The difference between national security and foreign competition
Will the 2020 election be secure?
Pressure is growing on Congress to take bipartisan and bicameral action to address election security. Between findings of the Russia investigation report by special counsel Robert Mueller, belated FBI briefings on voter registration hacks in Florida, and anticipated bipartisan findings from the Senate Intelligence Committee investigation, it would be inexplicable and inexcusable for lawmakers to fail to act. The question is whether they will move quickly enough and with sharp foresight as well as clear hindsight.
Republican lawmakers from Florida, upset at only now learning about the breaches of voter rolls in 2016, are rallying around a bill to require prompt FBI reporting to officials. But if they do not support bills like the Election Security Act of 2019 that provide funding and guidelines for states, the notification requirement will be a small bandaid on a gaping wound. There is limited value to finding out about a breach if you lack the resources and capabilities to respond effectively. It may only further the bad actors in reaching their goal of undermining public trust in the legitimacy of the outcome. If you cannot verify results, adversaries need only claim to have meddled, or plant indications of meddling, to achieve their objectives.
Federal and state officials need to move aggressively and urgently to protect election infrastructure because it will soon be too late to make needed changes for 2020. They must prepare for the inevitable efforts aimed at hacking public confidence in the voting process. This is why audit capability after elections is essential. Political leaders should be familiar with these procedures and prepared to let that process play out rather than stoke immediate public outrage that an election was rigged. It is more likely that adversaries will succeed in altering public opinions than in changing an election outcome by altering votes cast at the ballot box.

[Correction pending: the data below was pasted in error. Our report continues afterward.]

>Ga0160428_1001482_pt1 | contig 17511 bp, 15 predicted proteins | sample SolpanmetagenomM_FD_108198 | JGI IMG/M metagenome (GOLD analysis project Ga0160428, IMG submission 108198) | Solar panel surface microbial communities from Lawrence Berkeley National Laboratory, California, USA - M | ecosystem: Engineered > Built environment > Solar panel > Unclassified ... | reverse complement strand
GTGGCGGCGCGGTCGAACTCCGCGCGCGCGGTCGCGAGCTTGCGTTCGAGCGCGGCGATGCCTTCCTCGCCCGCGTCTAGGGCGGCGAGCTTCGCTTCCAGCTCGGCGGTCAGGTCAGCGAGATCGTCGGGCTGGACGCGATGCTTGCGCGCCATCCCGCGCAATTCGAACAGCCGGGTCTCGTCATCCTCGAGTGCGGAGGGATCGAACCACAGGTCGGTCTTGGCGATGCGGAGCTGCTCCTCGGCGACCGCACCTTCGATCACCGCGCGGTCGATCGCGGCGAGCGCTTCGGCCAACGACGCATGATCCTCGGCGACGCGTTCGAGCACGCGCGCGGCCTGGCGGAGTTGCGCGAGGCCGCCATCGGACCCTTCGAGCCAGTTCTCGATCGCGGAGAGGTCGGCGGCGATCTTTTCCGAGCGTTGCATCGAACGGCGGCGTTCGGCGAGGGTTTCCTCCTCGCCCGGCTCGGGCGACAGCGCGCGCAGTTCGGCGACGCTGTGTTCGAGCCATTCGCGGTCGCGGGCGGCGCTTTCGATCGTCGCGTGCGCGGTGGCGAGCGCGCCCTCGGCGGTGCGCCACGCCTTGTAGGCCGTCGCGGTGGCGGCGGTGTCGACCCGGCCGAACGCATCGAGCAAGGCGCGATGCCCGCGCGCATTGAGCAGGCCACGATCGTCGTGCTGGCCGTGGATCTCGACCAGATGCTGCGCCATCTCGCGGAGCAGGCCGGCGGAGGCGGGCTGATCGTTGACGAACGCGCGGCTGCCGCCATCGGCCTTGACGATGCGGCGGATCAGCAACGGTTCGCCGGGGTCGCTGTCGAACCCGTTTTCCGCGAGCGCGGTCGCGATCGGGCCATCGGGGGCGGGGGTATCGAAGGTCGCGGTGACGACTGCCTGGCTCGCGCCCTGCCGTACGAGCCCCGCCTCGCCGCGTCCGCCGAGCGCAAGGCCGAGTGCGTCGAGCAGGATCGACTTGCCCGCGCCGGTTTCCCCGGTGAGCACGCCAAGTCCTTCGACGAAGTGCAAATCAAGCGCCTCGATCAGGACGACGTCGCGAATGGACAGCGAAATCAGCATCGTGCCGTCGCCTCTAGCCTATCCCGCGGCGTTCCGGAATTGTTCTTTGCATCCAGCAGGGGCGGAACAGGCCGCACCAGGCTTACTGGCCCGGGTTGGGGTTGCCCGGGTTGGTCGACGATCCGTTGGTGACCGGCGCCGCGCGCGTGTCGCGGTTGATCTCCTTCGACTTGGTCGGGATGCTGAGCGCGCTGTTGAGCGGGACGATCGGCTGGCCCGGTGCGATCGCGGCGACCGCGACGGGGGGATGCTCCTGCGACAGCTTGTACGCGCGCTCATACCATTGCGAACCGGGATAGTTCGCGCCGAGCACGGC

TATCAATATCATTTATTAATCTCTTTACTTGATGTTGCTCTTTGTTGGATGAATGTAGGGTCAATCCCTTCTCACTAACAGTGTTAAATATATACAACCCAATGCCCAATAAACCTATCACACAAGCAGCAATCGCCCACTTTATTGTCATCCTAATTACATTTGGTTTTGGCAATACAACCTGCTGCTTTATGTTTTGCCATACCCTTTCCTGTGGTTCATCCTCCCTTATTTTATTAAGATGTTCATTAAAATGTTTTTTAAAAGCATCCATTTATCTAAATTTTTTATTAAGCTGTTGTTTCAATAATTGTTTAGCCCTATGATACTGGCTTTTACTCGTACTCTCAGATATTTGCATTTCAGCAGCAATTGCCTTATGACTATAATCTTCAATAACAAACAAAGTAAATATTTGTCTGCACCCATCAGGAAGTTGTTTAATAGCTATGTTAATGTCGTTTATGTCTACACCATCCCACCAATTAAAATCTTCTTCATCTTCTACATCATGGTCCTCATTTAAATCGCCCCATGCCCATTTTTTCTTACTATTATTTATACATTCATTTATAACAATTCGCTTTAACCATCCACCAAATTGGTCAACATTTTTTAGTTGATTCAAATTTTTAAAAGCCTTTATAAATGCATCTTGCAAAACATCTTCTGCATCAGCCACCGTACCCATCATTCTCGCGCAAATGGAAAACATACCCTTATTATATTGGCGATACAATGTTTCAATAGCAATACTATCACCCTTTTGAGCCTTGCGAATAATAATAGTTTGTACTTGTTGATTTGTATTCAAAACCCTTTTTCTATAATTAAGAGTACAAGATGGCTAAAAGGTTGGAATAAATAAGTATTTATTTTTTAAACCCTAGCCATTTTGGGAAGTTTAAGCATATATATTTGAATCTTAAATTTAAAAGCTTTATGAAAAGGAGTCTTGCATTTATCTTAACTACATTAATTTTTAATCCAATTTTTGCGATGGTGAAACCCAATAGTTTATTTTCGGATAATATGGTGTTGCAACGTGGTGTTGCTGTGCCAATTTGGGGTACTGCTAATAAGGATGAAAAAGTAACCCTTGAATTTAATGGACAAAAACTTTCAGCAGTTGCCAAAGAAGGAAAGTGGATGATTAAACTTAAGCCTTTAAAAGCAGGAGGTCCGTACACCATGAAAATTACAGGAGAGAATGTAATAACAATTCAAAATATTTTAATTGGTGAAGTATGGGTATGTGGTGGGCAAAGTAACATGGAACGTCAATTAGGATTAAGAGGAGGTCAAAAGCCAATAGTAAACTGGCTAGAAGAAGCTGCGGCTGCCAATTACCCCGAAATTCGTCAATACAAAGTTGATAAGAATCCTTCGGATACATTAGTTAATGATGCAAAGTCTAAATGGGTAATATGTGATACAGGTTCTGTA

We should also look beyond what happened in 2016 because Russian efforts have indeed evolved. We should anticipate that other nations with the capabilities and motives to undermine our elections will also be actively engaged in the run up to 2020. The online campaigns of the Kremlin to distort discussion and debate show no signs of abating and have advanced in ways that make it harder to identify and counter the spread of disinformation. Russia is moving away from creating original online content and is instead amplifying existing divisive content, building massive followings for future use. This serves its broader goal of seriously undermining democracy and American institutions beyond just elections.
Coupled with artificial intelligence technology, this evolution makes it increasingly difficult for social media platforms to detect and remove such inauthentic accounts. Emerging threats like undetectable video and audio forgeries add further complications. State sponsored media outlets like Russia Today and Sputnik also continue laying groundwork to challenge both the process, and potentially the results, of future elections. These ideas are then later reinforced by Russian officials at the highest levels.